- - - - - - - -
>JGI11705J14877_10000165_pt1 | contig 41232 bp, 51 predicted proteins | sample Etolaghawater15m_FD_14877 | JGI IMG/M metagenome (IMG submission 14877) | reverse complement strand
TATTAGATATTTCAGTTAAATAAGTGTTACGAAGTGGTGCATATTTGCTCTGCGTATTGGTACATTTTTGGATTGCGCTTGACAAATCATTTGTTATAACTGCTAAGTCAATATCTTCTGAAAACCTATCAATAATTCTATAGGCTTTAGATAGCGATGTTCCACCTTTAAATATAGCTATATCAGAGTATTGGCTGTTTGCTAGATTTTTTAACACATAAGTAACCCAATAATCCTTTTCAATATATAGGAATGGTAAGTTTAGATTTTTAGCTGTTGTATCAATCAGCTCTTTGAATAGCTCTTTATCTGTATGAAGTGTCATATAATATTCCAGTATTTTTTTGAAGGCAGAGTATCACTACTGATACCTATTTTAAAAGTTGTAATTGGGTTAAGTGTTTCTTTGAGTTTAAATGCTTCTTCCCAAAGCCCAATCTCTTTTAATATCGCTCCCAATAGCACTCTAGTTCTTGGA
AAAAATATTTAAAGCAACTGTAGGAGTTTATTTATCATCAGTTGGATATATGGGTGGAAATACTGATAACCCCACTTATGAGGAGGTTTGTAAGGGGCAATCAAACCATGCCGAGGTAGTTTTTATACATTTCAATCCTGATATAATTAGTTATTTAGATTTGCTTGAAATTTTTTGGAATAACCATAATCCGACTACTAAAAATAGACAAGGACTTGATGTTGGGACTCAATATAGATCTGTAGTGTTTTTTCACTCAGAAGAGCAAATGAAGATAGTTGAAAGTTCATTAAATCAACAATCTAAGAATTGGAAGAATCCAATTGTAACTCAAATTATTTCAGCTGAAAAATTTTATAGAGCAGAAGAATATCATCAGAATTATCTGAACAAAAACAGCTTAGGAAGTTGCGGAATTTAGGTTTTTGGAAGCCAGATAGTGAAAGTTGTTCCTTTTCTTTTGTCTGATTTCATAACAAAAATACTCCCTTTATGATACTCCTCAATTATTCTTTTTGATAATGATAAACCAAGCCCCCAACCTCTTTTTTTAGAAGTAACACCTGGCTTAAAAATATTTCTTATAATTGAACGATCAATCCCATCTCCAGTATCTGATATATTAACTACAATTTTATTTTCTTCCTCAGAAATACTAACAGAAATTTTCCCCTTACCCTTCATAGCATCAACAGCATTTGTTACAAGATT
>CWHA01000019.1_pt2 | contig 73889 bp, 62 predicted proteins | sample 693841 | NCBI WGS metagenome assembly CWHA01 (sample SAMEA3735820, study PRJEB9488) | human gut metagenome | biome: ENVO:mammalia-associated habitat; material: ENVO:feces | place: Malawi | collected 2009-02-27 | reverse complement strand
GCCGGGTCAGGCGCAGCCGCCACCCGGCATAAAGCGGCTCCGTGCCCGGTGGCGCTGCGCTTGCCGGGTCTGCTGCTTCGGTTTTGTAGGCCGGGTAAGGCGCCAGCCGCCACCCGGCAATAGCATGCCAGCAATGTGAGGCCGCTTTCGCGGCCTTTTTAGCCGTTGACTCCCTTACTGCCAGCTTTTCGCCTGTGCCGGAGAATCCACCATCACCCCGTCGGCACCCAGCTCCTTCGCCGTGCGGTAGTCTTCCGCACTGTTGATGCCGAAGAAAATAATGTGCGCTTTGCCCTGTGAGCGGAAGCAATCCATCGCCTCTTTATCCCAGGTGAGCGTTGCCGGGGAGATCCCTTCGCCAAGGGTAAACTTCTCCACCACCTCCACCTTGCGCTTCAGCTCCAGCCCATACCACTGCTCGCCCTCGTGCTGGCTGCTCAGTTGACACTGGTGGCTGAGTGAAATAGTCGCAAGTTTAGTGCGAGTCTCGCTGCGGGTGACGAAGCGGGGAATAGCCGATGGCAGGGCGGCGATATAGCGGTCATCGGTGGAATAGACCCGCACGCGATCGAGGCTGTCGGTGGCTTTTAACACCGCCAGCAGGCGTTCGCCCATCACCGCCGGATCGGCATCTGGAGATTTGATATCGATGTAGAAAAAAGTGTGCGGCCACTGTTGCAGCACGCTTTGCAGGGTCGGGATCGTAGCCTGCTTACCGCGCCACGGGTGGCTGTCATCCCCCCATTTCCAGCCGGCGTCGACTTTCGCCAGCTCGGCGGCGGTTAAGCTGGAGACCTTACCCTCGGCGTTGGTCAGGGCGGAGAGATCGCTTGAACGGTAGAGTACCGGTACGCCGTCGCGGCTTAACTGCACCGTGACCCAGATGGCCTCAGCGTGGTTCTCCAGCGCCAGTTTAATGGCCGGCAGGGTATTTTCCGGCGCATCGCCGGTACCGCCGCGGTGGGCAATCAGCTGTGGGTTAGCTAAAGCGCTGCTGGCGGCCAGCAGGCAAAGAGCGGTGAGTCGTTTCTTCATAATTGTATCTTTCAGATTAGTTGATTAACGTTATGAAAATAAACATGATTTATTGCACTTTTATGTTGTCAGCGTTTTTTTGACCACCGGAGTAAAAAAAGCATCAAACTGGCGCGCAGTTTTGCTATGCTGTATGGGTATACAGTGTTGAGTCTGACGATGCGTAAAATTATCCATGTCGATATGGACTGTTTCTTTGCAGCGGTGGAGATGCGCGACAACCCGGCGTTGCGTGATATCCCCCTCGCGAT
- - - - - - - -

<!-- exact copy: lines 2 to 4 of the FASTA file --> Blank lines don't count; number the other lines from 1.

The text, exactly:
TATTAGATATTTCAGTTAAATAAGTGTTACGAAGTGGTGCATATTTGCTCTGCGTATTGGTACATTTTTGGATTGCGCTTGACAAATCATTTGTTATAACTGCTAAGTCAATATCTTCTGAAAACCTATCAATAATTCTATAGGCTTTAGATAGCGATGTTCCACCTTTAAATATAGCTATATCAGAGTATTGGCTGTTTGCTAGATTTTTTAACACATAAGTAACCCAATAATCCTTTTCAATATATAGGAATGGTAAGTTTAGATTTTTAGCTGTTGTATCAATCAGCTCTTTGAATAGCTCTTTATCTGTATGAAGTGTCATATAATATTCCAGTATTTTTTTGAAGGCAGAGTATCACTACTGATACCTATTTTAAAAGTTGTAATTGGGTTAAGTGTTTCTTTGAGTTTAAATGCTTCTTCCCAAAGCCCAATCTCTTTTAATATCGCTCCCAATAGCACTCTAGTTCTTGGA
AAAAATATTTAAAGCAACTGTAGGAGTTTATTTATCATCAGTTGGATATATGGGTGGAAATACTGATAACCCCACTTATGAGGAGGTTTGTAAGGGGCAATCAAACCATGCCGAGGTAGTTTTTATACATTTCAATCCTGATATAATTAGTTATTTAGATTTGCTTGAAATTTTTTGGAATAACCATAATCCGACTACTAAAAATAGACAAGGACTTGATGTTGGGACTCAATATAGATCTGTAGTGTTTTTTCACTCAGAAGAGCAAATGAAGATAGTTGAAAGTTCATTAAATCAACAATCTAAGAATTGGAAGAATCCAATTGTAACTCAAATTATTTCAGCTGAAAAATTTTATAGAGCAGAAGAATATCATCAGAATTATCTGAACAAAAACAGCTTAGGAAGTTGCGGAATTTAGGTTTTTGGAAGCCAGATAGTGAAAGTTGTTCCTTTTCTTTTGTCTGATTTCATAACAAAAATACTCCCTTTATGATACTCCTCAATTATTCTTTTTGATAATGATAAACCAAGCCCCCAACCTCTTTTTTTAGAAGTAACACCTGGCTTAAAAATATTTCTTATAATTGAACGATCAATCCCATCTCCAGTATCTGATATATTAACTACAATTTTATTTTCTTCCTCAGAAATACTAACAGAAATTTTCCCCTTACCCTTCATAGCATCAACAGCATTTGTTACAAGATT
>CWHA01000019.1_pt2 | contig 73889 bp, 62 predicted proteins | sample 693841 | NCBI WGS metagenome assembly CWHA01 (sample SAMEA3735820, study PRJEB9488) | human gut metagenome | biome: ENVO:mammalia-associated habitat; material: ENVO:feces | place: Malawi | collected 2009-02-27 | reverse complement strand